Scotland: a trading nation

A plan for growing Scotland's exports.

4.7 Enabling sectors

While this analysis is very useful in helping us understand the relative importance of, and opportunities available in, traditional sectors, it does not fully convey the importance of what we term ‘enabling sectors’. These are sectors which by their nature offer significant additional export and economic development opportunities through ‘technology push’ or ‘market pull’ factors that are often difficult to capture in raw export statistics. They do this by attracting customers, capital or skills to Scottish businesses, products and services across the wider economy.

We have identified three core enabling sectors – education, creative industries and tourism. The sections below outline a summary of these sectors. More details can be found alongside the other sector briefs for this plan.

4.7.1 Tourism

Tourism is an important export for Scotland. Using traditional figures on exports it is estimated that tourism exports are valued at £570mn (around 1.2% of all exports). However this does not take into account the full impact of the sector. The Scottish Government’s Growth Sector briefing for April 2019 indicates that 206,000 people were employed in the sustainable tourism sector in 2017. The ONS publication Travel Trends: 2017 also reports that:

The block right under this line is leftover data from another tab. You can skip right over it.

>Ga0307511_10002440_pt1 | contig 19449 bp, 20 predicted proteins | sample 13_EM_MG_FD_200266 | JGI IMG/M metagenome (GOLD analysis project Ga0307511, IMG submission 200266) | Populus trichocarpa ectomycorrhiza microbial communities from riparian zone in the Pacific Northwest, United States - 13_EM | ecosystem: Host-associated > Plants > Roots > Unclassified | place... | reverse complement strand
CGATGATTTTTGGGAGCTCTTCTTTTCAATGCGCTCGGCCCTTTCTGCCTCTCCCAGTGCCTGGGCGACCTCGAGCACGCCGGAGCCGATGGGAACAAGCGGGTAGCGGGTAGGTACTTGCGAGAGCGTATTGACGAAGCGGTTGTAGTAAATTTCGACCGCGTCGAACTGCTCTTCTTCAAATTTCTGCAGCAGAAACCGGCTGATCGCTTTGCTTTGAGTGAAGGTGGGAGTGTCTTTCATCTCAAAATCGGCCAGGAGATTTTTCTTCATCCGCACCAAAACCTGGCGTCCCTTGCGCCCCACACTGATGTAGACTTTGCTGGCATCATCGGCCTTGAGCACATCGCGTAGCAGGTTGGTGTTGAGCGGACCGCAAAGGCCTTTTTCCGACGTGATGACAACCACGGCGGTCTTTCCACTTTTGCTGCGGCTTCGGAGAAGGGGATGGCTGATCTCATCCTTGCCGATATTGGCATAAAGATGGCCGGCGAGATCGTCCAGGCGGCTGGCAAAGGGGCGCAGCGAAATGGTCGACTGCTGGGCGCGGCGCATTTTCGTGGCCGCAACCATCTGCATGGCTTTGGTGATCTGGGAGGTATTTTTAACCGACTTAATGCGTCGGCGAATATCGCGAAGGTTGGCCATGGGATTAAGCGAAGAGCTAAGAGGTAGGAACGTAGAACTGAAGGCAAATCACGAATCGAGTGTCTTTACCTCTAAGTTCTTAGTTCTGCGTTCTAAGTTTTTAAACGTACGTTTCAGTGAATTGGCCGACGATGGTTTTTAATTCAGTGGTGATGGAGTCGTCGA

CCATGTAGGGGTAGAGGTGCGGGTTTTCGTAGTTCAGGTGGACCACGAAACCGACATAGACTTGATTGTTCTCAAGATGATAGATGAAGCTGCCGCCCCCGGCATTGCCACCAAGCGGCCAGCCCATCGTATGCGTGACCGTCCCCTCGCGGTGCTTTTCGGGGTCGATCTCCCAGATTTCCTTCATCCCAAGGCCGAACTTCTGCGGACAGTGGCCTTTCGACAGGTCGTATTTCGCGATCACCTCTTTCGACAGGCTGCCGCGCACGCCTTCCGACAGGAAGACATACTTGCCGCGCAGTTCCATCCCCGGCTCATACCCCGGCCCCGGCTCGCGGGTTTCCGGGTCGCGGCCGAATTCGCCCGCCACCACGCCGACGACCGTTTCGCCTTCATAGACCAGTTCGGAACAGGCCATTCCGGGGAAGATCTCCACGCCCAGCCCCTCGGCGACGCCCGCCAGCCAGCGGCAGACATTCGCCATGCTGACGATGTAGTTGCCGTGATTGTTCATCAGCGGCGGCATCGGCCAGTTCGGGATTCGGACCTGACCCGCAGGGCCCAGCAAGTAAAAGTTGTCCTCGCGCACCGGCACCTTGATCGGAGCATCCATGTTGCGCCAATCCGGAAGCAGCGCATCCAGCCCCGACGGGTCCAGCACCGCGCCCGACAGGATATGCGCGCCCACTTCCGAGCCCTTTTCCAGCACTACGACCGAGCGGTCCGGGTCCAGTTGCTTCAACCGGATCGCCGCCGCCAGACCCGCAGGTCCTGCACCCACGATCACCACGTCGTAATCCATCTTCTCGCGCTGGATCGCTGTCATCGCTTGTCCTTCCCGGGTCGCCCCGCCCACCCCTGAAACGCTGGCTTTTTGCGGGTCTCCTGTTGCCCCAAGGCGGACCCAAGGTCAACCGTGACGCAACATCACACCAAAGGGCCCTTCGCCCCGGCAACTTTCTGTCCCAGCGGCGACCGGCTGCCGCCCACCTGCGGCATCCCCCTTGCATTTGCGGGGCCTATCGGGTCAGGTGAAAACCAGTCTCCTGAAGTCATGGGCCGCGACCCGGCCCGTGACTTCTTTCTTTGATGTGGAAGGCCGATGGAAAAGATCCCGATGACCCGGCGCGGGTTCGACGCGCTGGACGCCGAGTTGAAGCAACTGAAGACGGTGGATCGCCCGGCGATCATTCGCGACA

• In 2017, almost £2.3bn was spent by overseas visitors in Scotland; and
  • Over 3.2m overseas visitors came to Scotland in 2017.

Tourism also supports Scotland’s exports by giving tourists exposure to Scottish products which they may look to access back in their home countries – opening up potential new markets.

We will:

1. Continue to work closely with VisitScotland and the Scottish Tourism Alliance to ensure that we are maximising the export potential of tourism.

2. Ensure that the business pillar of Scotland is Now/Brand Scotland recognises the key role that tourism plays in driving further exports.

4.7.2 Creative industries

The creative industries are industries that have their origin in individual creativity, imagination, and curiosity. Trading in products and services that have their roots in intangible cultural, expressive and emotional values, they create new insights, delights, products and experiences. The Scottish Government defines the sector as made up of 16 distinct industries: advertising; architecture; crafts and antiques; computer games; cultural education; design, fashion and textiles; film and video; libraries and archives; music; performing arts; photography; TV and radio; software and electronic publishing; writing and publishing and visual arts. 

Most creative businesses have an intrinsic international outlook and flourish as a result of international collaborations and connections. Trading in intangible values through, for example, music, film, design, publishing or computer games, they can reach international audiences and customers more easily than many other sectors. Cross-border collaboration between creative professionals is also fundamental to the free flow of creative ideas and expression and, ultimately, the continued development of the sector.

Creative businesses also play a key role in building brands and promoting Scotland on the world stage. They bring benefit to the wider economy by increasing business competitiveness and international distinctiveness.